We report a case of pregnancy complicated with hysteromyoma red degeneration. The patient had peritonitis after sudden abdominal pain during the 20th week of pregnancy. Laparoscopic exploration suggested rupture and bleeding of hysteromyoma, which were improved after drainage and an anti-inflammatory treatment. A cesarean section was performed after full term. This case shows the complications of rupture after red degeneration of hysteromyoma during pregnancy.


We should be alert to rupture of hysteromyoma during pregnancy, and active laparoscopic exploration is essential to improve the prognosis of such patients.

Key Words: Leiomyoma degeneration, Myoma rupture, Acute abdomen, Pregnancy, Hysteromyoma bleeding, Case report

Core Tip: We report a case of pregnancy complicated with rupture and bleeding of hysteromyoma and review the diagnosis and treatment strategies for acute abdominal conditions associated with hysteromyoma in pregnancy with a view to providing a reference for clinical practice.


The incidence of hysteromyoma combined with pregnancy accounts for 0.09%-3.9% of all patients with hysteromyoma[1], which often causes degeneration due to an insufficient blood supply, including vitreous change, cystic change, red change, calcification, sarcomatoid change, and so on[2]. Especially during pregnancy, red degeneration often develops in hysteromyoma due to rapid growth, and erythroid degeneration is a special form of myoma necrosis, which is more common in a single large intramural myoma, often occurring among pregnant or lactating patients[3,4]. Pain caused by degenerative uterine fibroids is the most common clinical symptom of women with uterine fibroids during pregnancy[3]. The symptoms caused by hysteromyoma degeneration can be improved through conservative treatments in most cases, while surgical treatments are rarely needed[5]. Here, we report a case of pregnancy with hysteromyoma complicated with rupture and bleeding. The diagnosis and treatment strategies for pregnancy complicated with hysteromyoma-related acute abdomen are also reviewed, with an aim to provide a reference for clinical practice.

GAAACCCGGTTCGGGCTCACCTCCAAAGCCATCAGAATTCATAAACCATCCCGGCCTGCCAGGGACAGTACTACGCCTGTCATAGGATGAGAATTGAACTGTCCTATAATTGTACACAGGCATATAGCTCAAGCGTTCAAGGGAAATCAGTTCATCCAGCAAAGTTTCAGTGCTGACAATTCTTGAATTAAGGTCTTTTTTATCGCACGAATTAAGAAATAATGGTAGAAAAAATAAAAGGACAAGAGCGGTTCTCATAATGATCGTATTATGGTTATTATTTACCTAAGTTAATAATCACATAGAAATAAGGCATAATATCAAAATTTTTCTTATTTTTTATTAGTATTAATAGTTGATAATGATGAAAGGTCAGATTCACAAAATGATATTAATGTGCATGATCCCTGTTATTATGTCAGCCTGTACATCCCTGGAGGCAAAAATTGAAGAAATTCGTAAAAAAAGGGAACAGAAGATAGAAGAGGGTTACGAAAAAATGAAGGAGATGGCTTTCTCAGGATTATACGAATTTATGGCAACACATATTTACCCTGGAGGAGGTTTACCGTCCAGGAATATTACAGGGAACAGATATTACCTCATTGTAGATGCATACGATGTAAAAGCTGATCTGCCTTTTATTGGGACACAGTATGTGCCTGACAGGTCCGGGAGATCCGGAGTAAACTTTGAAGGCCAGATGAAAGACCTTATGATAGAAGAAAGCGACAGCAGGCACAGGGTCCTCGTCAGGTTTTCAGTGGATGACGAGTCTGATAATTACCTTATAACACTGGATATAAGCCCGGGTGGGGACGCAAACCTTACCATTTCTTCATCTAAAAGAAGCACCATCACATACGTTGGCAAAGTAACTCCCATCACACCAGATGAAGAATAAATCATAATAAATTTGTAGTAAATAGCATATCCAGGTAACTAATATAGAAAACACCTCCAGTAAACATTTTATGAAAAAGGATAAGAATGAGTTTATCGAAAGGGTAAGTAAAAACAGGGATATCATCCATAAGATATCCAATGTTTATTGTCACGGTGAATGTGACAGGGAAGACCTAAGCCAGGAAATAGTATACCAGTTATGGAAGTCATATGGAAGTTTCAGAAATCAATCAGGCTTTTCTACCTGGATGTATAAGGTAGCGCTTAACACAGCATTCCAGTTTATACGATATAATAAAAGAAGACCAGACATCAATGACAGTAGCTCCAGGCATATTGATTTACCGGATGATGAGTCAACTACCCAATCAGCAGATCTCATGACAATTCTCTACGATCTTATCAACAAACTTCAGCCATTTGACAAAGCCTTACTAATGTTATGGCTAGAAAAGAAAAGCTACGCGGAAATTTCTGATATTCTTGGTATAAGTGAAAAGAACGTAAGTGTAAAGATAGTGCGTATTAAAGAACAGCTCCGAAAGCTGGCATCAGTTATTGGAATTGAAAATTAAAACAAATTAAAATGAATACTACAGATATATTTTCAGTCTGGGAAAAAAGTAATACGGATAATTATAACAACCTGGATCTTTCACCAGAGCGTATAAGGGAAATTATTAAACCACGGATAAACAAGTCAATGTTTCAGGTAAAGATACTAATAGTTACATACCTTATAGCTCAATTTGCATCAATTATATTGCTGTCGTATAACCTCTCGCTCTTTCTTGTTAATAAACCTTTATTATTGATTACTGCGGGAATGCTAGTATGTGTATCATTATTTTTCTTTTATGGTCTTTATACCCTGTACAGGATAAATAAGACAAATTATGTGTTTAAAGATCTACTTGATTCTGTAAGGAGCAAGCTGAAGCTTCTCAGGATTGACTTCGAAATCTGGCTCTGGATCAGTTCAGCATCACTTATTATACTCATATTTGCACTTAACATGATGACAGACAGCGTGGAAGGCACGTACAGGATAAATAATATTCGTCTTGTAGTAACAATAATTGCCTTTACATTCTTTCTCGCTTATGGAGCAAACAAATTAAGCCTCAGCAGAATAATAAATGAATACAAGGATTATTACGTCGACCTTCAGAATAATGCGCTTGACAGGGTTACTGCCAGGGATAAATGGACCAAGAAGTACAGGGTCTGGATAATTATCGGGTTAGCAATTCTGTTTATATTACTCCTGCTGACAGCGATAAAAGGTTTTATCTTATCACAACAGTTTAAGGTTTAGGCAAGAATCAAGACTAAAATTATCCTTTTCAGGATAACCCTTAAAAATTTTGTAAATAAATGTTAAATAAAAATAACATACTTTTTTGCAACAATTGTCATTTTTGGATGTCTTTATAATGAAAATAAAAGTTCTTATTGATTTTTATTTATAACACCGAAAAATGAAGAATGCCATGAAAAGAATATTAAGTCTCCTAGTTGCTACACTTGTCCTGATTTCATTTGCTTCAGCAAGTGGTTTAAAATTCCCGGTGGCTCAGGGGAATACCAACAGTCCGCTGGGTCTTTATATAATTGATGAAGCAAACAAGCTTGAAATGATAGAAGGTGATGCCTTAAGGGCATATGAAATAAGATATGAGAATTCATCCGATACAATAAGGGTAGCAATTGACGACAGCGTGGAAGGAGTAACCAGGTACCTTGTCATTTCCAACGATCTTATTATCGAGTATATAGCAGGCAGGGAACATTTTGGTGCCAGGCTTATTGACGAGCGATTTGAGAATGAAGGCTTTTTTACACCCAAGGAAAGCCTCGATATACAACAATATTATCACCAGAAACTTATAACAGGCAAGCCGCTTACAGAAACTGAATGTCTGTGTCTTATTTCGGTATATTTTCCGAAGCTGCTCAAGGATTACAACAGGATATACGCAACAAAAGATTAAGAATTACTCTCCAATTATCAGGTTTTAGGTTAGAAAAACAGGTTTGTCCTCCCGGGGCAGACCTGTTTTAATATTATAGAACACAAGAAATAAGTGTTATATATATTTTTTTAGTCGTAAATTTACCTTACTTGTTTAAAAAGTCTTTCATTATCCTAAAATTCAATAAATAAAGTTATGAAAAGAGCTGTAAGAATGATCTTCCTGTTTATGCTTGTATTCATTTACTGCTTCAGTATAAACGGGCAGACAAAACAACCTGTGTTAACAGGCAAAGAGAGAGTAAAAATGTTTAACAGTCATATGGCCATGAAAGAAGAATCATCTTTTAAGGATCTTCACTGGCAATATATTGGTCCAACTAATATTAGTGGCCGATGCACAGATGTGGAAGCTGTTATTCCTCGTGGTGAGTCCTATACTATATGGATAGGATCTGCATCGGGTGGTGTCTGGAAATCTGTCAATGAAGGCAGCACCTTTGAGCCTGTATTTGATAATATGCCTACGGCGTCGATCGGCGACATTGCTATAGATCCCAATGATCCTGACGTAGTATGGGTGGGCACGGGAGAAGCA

Chief complaints

A 25-year-old primipara in 20th week of gestation presented with acute abdominal pain and signs of acute abdomen.